Avantasia - Moonglow

Avantasia Moonglow cover
Nuclear Blast Records
Tobias Sammet seems to be mostly occupied with the pompous supergroup that Avantasia has turned into, rather than Edguy these past few years, but that’s to be expected, as it seemingly is a far more lucrative endeavor, mirroring the case of Savatage and TSO, with the latter raking in a lot more, thus leading to the languoring of the former for years. Still Sammet doesn’t rely on covering classic music standards or trying to sell a Christian spectacle to the faithful during Christmas, but channels his love of 70s extravagant hard rock as popularized by Magnum and others to bring to life little symphonic stories full of magic and wonder.
Apparently this eighth entry in the Avantasia canon begun life as a possible solo album, before it was decided that it might as well be put out as an Avantasia album, as it wasn’t a million miles away from the style introduced in the past few releases and putting it out as Avantasia would certainly make it far more easier to market. Closer to the bombast of Nightwish and their most pop and theatrical style, as was displayed by their Mk3 (Annete Olzon) era, rather than anything else, the album comes loaded with light hearted easy to fathom melodies and the occasional foray into heavier and darker territory, without ever sounding “dangerous”. It does however sound quite majestic musically and that seems to work well with the dark romanticism that is imbued in the lyrics of the album, which concern the struggles of a nocturnal creature, which chooses to hide itself in the darkness of the moonglow, as a way to escape the world, but at the same time feels entranced by its beauty. The whole story doubles as a parable for being able to adjust or not etc.
Tobias himself acts as the creature, in the dramatic ten minute opener “Ghost in the Moon” a piece that plays as a mix between the best of Magnum and Meatloaf.
“Book of Shallow” quickly shrouds itself in darkness and enlists the vocal talents of Hansi Kürsch, Ronnie Atkins, Jørn Lande, Mille Petrozza, to try and enrich the vocal pallet with more colors; the first two stay reasonably close to Tobias (and their respective) vocal styles. Jorn doesn’t really disrupt the flow either, but his parts feel a bit more characteristic, even when HK interjects. Petrozza naturally stands out, just by the difference in timbre and style, but his contribution to the song is not as potentially annoying or negative as one might have expected it to be, as he’s sparingly used during a specific verse where his vocal feels fitting.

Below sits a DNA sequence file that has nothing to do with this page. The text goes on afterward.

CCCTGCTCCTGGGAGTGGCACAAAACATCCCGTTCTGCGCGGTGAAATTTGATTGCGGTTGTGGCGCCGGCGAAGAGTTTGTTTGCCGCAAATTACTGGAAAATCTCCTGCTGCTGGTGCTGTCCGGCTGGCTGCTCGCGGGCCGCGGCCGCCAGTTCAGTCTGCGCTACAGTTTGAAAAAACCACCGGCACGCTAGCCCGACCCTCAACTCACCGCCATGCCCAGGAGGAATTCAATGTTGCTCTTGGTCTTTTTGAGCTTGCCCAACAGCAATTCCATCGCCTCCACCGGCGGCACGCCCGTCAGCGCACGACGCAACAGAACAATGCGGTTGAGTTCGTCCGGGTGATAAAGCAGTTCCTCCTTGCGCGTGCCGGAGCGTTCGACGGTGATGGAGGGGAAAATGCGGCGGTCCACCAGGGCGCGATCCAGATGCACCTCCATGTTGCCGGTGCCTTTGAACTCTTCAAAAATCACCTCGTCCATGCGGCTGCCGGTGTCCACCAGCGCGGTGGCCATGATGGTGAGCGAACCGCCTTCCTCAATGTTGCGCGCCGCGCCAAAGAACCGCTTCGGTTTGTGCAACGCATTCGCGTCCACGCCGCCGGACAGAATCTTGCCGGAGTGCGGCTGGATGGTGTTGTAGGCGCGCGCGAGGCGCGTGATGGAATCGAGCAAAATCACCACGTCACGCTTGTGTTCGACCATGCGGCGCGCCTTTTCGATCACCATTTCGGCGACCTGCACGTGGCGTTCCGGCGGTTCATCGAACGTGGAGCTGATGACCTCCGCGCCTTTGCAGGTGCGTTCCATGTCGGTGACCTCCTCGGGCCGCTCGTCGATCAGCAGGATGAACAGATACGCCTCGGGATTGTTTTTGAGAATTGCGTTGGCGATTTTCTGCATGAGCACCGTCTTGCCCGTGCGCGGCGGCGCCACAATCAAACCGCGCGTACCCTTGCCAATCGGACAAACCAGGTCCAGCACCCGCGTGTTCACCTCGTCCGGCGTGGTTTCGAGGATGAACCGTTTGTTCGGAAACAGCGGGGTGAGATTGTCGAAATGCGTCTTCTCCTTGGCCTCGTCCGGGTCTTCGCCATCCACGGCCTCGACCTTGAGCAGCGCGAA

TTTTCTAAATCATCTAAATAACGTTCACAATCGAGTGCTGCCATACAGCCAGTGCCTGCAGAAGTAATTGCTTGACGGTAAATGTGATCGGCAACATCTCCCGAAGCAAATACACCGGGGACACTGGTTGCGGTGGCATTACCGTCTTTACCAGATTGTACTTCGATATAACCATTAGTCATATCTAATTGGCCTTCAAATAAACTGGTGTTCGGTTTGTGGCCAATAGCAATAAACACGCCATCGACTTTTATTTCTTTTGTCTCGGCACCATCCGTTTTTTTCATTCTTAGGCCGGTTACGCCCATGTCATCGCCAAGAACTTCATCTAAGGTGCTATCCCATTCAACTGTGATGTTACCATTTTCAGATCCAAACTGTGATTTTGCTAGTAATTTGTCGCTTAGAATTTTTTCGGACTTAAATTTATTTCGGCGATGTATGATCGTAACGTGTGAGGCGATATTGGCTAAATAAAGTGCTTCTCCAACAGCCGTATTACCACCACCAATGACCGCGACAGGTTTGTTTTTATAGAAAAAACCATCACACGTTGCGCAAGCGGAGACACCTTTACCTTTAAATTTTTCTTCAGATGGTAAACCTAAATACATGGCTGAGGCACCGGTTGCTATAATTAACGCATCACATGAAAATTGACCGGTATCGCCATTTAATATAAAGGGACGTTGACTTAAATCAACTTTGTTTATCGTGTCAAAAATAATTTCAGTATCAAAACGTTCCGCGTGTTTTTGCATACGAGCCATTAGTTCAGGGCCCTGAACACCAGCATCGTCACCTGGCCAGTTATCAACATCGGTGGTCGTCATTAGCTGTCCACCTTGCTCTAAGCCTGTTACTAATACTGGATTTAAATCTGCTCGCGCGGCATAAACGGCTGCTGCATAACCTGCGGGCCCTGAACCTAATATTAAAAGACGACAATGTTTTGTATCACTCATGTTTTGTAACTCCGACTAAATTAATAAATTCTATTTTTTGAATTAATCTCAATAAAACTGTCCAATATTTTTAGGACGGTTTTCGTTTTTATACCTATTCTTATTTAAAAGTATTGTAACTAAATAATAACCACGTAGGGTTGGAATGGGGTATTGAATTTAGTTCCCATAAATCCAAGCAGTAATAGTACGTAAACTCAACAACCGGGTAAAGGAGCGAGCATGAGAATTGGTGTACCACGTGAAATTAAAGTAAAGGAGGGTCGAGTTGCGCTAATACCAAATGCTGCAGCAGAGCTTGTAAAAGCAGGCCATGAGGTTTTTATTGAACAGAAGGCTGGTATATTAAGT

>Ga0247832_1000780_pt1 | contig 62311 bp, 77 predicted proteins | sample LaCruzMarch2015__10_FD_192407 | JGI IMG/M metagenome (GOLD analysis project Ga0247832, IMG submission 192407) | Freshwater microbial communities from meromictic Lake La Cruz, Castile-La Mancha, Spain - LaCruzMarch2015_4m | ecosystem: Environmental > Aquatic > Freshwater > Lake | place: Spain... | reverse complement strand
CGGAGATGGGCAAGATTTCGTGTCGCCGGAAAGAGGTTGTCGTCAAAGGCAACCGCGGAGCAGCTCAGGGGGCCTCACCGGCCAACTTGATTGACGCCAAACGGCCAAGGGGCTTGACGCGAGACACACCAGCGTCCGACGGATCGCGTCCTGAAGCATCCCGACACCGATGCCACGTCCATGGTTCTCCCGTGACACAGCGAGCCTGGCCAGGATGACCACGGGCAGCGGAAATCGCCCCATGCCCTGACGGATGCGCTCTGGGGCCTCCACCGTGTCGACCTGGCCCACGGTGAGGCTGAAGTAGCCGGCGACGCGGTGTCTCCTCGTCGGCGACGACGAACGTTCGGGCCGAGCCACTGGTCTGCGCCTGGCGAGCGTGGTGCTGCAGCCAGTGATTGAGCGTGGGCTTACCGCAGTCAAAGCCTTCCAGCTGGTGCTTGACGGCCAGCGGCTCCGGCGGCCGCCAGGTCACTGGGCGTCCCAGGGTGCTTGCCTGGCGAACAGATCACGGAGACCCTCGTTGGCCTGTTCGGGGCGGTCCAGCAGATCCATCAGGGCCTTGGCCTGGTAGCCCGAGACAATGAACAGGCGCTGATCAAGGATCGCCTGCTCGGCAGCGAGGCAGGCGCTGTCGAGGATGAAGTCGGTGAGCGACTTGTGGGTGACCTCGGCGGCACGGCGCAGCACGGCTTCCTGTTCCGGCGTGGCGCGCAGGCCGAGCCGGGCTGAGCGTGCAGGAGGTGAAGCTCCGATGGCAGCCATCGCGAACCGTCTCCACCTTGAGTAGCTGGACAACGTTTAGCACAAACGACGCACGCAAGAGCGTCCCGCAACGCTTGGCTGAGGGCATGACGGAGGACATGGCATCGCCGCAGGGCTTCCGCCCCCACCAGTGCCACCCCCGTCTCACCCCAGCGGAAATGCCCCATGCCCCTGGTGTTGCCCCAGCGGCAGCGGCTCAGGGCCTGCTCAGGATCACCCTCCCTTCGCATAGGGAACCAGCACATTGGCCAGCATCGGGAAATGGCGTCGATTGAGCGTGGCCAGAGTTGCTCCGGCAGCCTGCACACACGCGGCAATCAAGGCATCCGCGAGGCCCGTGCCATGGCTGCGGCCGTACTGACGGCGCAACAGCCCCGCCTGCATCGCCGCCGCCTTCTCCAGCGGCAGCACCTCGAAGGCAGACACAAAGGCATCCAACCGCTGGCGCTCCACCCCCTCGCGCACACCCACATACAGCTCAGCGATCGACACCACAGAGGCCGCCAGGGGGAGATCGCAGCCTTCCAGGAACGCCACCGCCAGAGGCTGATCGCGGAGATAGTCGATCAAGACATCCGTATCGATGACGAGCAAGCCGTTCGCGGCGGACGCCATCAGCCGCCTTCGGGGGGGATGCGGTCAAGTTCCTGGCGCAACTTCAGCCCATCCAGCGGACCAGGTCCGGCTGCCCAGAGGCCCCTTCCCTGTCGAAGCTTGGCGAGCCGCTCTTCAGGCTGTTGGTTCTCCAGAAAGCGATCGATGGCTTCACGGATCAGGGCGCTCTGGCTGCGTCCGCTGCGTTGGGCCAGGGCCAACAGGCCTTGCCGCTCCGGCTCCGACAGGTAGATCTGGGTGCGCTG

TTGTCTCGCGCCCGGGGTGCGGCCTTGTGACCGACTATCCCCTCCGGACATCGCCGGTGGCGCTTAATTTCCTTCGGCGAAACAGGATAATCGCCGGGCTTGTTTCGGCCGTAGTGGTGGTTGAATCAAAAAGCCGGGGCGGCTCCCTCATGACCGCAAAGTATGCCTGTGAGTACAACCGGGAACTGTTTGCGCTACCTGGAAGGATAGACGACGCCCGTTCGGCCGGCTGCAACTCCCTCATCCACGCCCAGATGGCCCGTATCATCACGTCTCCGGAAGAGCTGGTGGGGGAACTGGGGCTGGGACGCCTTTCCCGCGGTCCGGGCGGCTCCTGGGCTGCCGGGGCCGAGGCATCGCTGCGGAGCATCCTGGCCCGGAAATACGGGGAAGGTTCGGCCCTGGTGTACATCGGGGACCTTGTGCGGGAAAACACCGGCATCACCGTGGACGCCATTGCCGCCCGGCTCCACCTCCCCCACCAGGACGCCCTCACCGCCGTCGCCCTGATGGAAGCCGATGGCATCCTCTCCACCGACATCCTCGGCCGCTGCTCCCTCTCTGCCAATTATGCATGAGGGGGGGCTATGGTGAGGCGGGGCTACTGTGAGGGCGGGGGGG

“Moonglow” is a nice duet between Sammet and Candice Night from Blackmore’s Night, that feels a little like some weird love child between anything Mike Oldfield that featured Maggie Reily on vocals and Nightwish’s “Amaranth” (song).
“The Raven Child”, which was the first song to be released as a sample from the album, is an eleven minute epic with Kürsch and Lande sharing vocal duties with Sammet, that somehow feels a little too drawn out, yet typical of the style of the band. It does I suppose share a few similarities with the “Scarecrow’s” title track, as both are long epic songs with celtic melodies and a big crescendo towards the end.
“Starlight” initially feels smooth, before Sammet doubles down with enough conviction to rival Atkins’s second and harsher verse in a maniacal symphonic mini-battle that doesn’t announce either as the clear cut winner.
“Invincible” is piano ballad that features some of the best vocals that Geoff Tate has laid down in recent years, with Tobi managing to intertwine his vocal’s with Tate’s rather immaculately.
In “Alchemy” the duet between the two continues with Tate managing to invoke memories of his early 90s self and performances in a song that aims to shift the album’s gears, rather dramatically taking it towards its conclusion.
“The Piper at the Gates of Dawn” serves not only as a Floyd reference, but also as a turning point in the album with Atkins, Lande, Eric Martin, Bob Catley and Geoff Tate all sharing vocals with Sammet in a quasi power metal pomp rock extravaganza that more than once pushes the pedal to the metal, but also has its mellower moments when grandmaster Bob Catley takes the reins.
Which proverbial reins, he holds into “Lavender”, a song typical of Catley’s heritage with both Magnum, as well as Avantasia. A spirited, pompous piece that celebrates all that Avantasia is all about.
“Requiem for a Dream” is a surprisingly high gear closing piece to the album, a double bass heavy brassy anthem which utilizes Helloween’s Michael Kiske to the best of his abilities but feels like it ends rather unexpectedly only for a rather standard, if not a tad heavier cover of “Maniac” by Michael Sembello to be offered as a duet between Martin and Sammet, who exchange verses and join for the chorus.
Finally, “Heart” is a bonus track that should be included in the first edition pressings of the album and it is a more restrained piece, rich in keyboards but with enough symphonic power metal elements in which Sammet handles the vocals alone.
“Moonglow” is probably the most focused of the three past “concept” album, that didn’t seem to be interconnected between them, but in my humble opinion continues the trend of these releases, veering towards a more generic and more blunt and commercial style. It’s by no means bad, but I would like to see Sammet resurrecting “Avantasia” only in case he comes up with some very inspired compositions or with a completely different set of vocalists in order to avoid stagnation, because in all honesty with each consequent release he edges closer and closer to that spectrum. “Moonglow” is a relevant high point and it would be nice to see this release acting as a nice bookmark, without closing the chapter entirely on Avantasia.